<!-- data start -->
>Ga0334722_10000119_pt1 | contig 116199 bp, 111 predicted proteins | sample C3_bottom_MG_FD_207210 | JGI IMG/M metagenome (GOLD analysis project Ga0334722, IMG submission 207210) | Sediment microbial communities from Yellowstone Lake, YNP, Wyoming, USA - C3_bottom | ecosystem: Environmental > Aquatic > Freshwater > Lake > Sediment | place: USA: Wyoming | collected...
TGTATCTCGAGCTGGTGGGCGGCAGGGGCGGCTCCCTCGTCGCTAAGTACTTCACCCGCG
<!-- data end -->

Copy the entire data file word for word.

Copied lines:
>Ga0334722_10000119_pt1 | contig 116199 bp, 111 predicted proteins | sample C3_bottom_MG_FD_207210 | JGI IMG/M metagenome (GOLD analysis project Ga0334722, IMG submission 207210) | Sediment microbial communities from Yellowstone Lake, YNP, Wyoming, USA - C3_bottom | ecosystem: Environmental > Aquatic > Freshwater > Lake > Sediment | place: USA: Wyoming | collected...
TGTATCTCGAGCTGGTGGGCGGCAGGGGCGGCTCCCTCGTCGCTAAGTACTTCACCCGCG